I spent the better parts of 2017 and 2018 working on what turned out to be There is a Balm in Huntsville. It tells the story of a misguided young man who, after killing two people in a drunk-driving wreck, received a forty-year prison sentence. He experienced transformation during imprisonment not because he decided to rehab his life, as if it was a do-it-yourself solo job. Through a gradual process accentuated by encounters he had with surviving victim family members, and other victims of crime, his healing was the direct result of face-to-face encounters with those deeply and innocently wounded by the ravages of his and other crimes.
State-sponsored retributive justice is a bedrock of modern Western society as understood in the colloquial phrase “You do the crime, you do the time.” Societal order and expectations are positively shaped by laws and corresponding punishments of their violations. In retributive justice theory, the state is the principal victim and consequent administrator of punishment.
Restorative justice—distinct from retributive justice—goes back to traditions that pre-date modern Western societies. Its goal is to restore the relationships damaged by crime and sustain the community where both victim and offender reside (usually the case). In restorative justice theory, the person violated is the principal victim, not the state. Face-to-face encounters between victim and offender aim to match victim needs and offender responsibilities as concerns confession, apology, information, restitution, reconciliation, and future security.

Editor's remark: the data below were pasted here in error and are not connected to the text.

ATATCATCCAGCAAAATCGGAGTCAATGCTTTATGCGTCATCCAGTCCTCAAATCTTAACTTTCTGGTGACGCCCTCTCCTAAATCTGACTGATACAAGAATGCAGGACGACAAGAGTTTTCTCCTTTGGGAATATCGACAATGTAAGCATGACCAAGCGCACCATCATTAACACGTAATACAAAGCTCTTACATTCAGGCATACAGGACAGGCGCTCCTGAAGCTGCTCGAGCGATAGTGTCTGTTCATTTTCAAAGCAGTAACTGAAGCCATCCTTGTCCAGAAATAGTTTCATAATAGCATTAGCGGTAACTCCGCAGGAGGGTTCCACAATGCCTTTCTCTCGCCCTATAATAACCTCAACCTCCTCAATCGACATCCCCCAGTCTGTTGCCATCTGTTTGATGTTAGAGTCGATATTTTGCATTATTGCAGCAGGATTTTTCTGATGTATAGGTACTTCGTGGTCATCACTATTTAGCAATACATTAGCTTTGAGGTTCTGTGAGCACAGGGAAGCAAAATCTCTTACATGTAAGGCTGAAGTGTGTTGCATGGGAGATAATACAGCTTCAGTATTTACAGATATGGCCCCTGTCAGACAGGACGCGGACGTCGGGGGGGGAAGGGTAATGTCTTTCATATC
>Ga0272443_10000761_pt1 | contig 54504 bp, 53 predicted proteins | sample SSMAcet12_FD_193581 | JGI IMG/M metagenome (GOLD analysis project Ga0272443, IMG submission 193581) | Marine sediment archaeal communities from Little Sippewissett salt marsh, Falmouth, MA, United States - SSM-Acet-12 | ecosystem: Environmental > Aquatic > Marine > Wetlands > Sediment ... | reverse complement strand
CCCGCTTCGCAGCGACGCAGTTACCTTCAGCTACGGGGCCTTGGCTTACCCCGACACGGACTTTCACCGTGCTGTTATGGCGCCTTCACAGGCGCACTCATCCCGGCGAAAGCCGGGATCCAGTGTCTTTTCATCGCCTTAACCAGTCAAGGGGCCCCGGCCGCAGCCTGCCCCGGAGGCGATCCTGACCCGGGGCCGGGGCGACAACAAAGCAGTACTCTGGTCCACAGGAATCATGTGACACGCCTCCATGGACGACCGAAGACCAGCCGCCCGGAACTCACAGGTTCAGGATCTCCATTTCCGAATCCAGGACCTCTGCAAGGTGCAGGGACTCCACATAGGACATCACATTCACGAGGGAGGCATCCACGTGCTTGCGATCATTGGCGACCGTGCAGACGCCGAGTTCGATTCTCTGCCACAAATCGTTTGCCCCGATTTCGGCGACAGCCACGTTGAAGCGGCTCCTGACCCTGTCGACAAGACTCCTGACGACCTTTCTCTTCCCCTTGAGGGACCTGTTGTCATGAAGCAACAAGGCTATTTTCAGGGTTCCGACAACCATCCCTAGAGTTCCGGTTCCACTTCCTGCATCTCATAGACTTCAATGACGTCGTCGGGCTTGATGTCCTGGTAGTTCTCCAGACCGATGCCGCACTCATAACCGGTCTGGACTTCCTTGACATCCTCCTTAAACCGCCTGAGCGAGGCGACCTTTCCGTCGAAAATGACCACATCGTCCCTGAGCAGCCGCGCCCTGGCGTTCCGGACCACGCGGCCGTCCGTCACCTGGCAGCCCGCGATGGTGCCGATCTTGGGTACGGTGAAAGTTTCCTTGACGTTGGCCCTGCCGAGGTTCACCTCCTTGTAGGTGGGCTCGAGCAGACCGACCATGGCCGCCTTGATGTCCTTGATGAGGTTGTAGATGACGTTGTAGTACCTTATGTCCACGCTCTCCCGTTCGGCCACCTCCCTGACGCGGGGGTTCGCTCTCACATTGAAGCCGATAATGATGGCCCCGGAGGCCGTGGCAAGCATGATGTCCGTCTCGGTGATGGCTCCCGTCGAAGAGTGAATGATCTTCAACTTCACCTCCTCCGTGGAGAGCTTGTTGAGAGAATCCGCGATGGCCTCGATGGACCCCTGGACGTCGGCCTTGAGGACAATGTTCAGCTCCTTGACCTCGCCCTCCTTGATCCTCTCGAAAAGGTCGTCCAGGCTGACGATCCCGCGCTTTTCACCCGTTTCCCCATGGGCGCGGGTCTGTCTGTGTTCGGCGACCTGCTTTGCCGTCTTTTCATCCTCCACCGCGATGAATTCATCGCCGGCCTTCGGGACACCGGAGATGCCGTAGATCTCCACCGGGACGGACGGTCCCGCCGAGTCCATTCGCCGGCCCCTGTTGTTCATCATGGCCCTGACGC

In restorative justice practice, offenders take responsibility for their crimes by acknowledging their debt to their victims and by paying them back, if possible, in concrete ways. A grade school teacher, for example, utilizes a restorative practice when she has two of her students, previously fighting, sit down face to face to work out their differences instead of sending them to the principal’s office for mandatory discipline.
A restorative approach is not applicable to all situations of crime victimization. Situations of sexual abuse, especially, are not suited to face-to-face encounters. Surrogate meetings, where victims encounter offenders—offenders of similar crimes but not the offender(s) in their particular case—are effective vehicles to positively impact both parties.
Two important points: 1) Many people mistakenly think that forgiveness is necessarily part of a restorative justice process. It’s a crime victim’s prerogative whether or not to offer forgiveness. 2) Restorative and retributive justice approaches are not mutually exclusive. They can work together.